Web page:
Posted on September 2, 2016 by Martin Holladay, GBA Advisor
After working for years as a carpenter, Bart Laemmel, a resident of Crested Butte, Colorado, decided to upgrade his skills. “I have a thirst for knowledge,” he said. Speaking at a presentation at the recent Westford Symposium on Building Science, Laemmel deployed his self-deprecating humor. “I am a HERSIndex or scoring system for energy efficiency established by the Residential Energy Services Network (RESNET) that compares a given home to a Home Energy Rating System (HERS) Reference Home based on the 2006 International Energy Conservation Code. A home matching the reference home has a HERS Index of 100. The lower a home’s HERS Index, the more energy efficient it is. A typical existing home has a HERS Index of 130; a net zero energy home has a HERS Index of 0. Older versions of the HERS index were based on a scale that was largely just the opposite in structure--a HERS rating of 100 represented a net zero energy home, while the reference home had a score of 80. There are issues that complicate converting old to new or new to old scores, but the basic formula is: New HERS index = (100 - Old HERS score) * 5. rater,” he said. “It was an intense training — seven days straight. I figured I knew everything. And I am a LEEDLeadership in Energy and Environmental Design. LEED for Homes is the residential green building program from the United States Green Building Council (USGBC). While this program is primarily designed for and applicable to new home projects, major gut rehabs can qualify.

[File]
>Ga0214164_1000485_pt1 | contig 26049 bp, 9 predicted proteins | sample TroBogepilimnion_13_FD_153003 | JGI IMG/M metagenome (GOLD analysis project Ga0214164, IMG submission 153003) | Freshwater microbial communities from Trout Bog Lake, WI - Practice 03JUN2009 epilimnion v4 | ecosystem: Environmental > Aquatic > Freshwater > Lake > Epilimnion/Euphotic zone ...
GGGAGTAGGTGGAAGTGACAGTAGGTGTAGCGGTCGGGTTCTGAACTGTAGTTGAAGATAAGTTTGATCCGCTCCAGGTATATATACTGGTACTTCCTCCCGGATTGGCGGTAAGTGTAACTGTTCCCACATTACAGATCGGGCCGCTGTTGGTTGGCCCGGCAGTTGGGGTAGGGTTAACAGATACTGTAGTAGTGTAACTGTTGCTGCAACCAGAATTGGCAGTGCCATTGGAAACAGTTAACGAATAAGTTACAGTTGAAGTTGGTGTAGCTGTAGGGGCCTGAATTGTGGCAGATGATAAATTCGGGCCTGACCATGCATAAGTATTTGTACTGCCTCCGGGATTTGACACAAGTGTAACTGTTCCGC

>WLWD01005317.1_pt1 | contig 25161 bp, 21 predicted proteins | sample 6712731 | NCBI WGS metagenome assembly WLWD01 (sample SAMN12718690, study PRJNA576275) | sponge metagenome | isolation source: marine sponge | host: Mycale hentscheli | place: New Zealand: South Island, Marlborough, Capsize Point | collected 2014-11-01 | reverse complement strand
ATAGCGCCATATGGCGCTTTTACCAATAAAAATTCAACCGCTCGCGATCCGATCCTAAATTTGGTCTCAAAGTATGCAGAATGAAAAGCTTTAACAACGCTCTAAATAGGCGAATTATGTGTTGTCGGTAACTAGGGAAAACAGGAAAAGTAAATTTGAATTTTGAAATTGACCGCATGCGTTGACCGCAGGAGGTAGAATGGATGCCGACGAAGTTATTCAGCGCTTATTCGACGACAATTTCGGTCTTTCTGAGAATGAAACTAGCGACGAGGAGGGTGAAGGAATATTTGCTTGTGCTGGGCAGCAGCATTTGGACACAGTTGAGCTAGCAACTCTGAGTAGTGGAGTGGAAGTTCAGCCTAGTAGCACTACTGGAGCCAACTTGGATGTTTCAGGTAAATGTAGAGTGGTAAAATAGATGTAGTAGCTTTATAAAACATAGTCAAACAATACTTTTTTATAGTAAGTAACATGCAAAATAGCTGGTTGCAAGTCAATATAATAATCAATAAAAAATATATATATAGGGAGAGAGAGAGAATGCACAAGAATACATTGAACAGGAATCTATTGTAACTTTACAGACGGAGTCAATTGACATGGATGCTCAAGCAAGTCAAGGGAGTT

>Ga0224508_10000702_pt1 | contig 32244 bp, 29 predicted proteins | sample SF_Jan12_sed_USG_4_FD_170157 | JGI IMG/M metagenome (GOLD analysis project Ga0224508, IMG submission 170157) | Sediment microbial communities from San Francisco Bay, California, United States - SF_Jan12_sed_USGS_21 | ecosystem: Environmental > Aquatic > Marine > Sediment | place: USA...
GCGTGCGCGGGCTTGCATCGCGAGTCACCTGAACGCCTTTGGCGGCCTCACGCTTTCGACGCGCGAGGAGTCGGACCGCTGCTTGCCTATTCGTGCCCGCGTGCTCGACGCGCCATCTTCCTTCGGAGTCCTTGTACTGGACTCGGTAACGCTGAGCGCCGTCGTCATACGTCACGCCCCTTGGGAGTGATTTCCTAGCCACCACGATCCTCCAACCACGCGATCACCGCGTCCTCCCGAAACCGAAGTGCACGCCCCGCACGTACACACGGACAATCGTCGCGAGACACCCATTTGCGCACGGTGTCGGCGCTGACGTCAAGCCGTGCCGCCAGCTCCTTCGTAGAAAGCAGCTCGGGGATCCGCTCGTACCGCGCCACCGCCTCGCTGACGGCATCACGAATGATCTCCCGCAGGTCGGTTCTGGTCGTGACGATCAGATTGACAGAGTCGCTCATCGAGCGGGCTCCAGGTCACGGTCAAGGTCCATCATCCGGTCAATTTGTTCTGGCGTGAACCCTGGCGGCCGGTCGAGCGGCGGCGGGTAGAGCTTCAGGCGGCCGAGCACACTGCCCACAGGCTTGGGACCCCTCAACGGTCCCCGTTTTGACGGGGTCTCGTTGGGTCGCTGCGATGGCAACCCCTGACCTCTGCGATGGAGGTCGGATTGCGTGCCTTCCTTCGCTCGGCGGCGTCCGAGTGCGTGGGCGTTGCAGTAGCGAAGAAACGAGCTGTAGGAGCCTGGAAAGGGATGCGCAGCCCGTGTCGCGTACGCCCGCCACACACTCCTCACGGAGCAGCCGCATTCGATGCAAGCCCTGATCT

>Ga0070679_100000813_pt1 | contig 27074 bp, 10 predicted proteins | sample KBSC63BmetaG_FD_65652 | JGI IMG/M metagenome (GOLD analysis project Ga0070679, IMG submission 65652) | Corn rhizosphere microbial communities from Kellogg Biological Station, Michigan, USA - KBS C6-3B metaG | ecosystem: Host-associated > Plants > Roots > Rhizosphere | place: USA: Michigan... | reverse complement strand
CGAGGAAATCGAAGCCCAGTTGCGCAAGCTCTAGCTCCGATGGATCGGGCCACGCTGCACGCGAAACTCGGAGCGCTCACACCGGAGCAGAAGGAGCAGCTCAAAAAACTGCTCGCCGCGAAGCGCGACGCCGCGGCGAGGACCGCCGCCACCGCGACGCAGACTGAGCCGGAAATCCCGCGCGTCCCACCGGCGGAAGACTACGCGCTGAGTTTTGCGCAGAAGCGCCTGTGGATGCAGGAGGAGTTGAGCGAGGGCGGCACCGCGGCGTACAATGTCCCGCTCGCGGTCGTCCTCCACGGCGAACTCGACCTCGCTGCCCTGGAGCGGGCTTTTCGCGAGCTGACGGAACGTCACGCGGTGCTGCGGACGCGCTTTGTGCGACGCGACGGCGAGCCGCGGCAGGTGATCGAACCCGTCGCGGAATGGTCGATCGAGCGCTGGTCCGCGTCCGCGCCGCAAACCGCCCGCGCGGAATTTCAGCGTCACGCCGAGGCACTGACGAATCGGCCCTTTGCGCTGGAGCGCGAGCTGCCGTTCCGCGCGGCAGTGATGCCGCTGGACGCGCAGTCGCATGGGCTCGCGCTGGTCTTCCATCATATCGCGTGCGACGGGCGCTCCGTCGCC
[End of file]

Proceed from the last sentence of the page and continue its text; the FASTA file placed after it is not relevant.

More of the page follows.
professional. I know how to check stuff off.”